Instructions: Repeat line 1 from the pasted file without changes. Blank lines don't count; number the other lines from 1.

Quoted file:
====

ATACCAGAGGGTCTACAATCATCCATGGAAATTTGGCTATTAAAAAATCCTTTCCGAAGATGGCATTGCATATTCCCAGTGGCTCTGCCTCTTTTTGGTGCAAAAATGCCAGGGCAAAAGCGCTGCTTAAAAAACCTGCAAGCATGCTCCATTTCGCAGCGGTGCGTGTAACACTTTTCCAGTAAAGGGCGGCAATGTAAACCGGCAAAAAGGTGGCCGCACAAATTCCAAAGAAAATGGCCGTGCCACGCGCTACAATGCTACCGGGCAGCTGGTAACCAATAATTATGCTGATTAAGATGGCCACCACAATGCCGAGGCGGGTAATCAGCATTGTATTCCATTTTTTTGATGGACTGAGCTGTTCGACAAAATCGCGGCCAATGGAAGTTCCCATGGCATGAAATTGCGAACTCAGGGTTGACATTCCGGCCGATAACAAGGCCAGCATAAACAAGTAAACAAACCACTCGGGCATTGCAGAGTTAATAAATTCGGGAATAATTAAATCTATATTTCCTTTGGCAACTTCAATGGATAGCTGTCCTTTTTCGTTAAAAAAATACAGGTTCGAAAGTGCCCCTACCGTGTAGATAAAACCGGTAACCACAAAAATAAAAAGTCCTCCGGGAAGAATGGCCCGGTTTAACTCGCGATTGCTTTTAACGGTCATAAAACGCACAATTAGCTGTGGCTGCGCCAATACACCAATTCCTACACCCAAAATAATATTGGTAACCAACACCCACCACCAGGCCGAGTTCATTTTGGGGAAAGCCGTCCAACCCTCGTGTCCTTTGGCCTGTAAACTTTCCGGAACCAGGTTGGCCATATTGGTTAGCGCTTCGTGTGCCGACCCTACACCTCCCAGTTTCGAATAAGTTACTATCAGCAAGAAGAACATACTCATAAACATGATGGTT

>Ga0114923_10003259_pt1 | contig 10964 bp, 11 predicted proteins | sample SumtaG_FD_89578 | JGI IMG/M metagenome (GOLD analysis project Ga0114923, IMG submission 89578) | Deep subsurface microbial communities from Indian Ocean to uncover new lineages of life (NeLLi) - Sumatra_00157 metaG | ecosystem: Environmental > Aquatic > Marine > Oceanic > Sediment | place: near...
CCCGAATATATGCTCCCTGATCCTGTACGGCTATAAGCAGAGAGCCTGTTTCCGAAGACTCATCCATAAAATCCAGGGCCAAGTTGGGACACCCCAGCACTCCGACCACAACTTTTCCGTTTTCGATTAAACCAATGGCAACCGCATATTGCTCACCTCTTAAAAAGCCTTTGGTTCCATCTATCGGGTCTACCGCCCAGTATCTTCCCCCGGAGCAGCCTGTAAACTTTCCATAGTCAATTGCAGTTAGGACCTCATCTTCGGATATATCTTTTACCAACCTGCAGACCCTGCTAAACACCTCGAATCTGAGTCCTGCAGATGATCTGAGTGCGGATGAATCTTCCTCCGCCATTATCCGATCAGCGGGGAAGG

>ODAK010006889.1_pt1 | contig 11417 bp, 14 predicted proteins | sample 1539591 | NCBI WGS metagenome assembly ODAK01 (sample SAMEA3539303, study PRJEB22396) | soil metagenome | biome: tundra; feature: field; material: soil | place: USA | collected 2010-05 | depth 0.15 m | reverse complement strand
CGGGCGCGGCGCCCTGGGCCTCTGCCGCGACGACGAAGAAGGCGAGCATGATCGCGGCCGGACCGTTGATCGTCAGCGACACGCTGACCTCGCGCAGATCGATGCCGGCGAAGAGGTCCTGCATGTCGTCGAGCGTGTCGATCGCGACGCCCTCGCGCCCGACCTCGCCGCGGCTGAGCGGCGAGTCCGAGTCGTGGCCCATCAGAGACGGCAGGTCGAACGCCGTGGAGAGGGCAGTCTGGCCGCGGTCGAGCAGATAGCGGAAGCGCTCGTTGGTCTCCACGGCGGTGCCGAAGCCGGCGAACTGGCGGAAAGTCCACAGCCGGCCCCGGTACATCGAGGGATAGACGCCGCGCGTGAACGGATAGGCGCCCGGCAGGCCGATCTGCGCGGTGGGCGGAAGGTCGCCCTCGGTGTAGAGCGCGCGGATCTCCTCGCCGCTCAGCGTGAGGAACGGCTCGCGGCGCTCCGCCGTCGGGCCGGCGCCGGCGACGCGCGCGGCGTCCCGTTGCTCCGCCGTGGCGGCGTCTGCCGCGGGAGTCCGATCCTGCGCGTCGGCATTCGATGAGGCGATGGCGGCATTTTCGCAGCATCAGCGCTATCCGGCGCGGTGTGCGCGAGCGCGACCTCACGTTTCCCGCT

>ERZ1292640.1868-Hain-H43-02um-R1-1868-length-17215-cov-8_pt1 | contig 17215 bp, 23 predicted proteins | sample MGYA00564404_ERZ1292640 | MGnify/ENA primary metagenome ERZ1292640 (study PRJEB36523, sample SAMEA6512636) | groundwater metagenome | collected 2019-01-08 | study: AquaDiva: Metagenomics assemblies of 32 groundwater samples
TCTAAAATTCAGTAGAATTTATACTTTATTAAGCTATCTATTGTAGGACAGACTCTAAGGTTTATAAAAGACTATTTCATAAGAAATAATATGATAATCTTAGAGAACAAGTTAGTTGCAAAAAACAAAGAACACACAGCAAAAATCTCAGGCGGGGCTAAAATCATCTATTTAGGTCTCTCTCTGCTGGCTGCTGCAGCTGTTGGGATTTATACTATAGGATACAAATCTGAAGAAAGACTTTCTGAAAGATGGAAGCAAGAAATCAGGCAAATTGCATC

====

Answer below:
ATACCAGAGGGTCTACAATCATCCATGGAAATTTGGCTATTAAAAAATCCTTTCCGAAGATGGCATTGCATATTCCCAGTGGCTCTGCCTCTTTTTGGTGCAAAAATGCCAGGGCAAAAGCGCTGCTTAAAAAACCTGCAAGCATGCTCCATTTCGCAGCGGTGCGTGTAACACTTTTCCAGTAAAGGGCGGCAATGTAAACCGGCAAAAAGGTGGCCGCACAAATTCCAAAGAAAATGGCCGTGCCACGCGCTACAATGCTACCGGGCAGCTGGTAACCAATAATTATGCTGATTAAGATGGCCACCACAATGCCGAGGCGGGTAATCAGCATTGTATTCCATTTTTTTGATGGACTGAGCTGTTCGACAAAATCGCGGCCAATGGAAGTTCCCATGGCATGAAATTGCGAACTCAGGGTTGACATTCCGGCCGATAACAAGGCCAGCATAAACAAGTAAACAAACCACTCGGGCATTGCAGAGTTAATAAATTCGGGAATAATTAAATCTATATTTCCTTTGGCAACTTCAATGGATAGCTGTCCTTTTTCGTTAAAAAAATACAGGTTCGAAAGTGCCCCTACCGTGTAGATAAAACCGGTAACCACAAAAATAAAAAGTCCTCCGGGAAGAATGGCCCGGTTTAACTCGCGATTGCTTTTAACGGTCATAAAACGCACAATTAGCTGTGGCTGCGCCAATACACCAATTCCTACACCCAAAATAATATTGGTAACCAACACCCACCACCAGGCCGAGTTCATTTTGGGGAAAGCCGTCCAACCCTCGTGTCCTTTGGCCTGTAAACTTTCCGGAACCAGGTTGGCCATATTGGTTAGCGCTTCGTGTGCCGACCCTACACCTCCCAGTTTCGAATAAGTTACTATCAGCAAGAAGAACATACTCATAAACATGATGGTT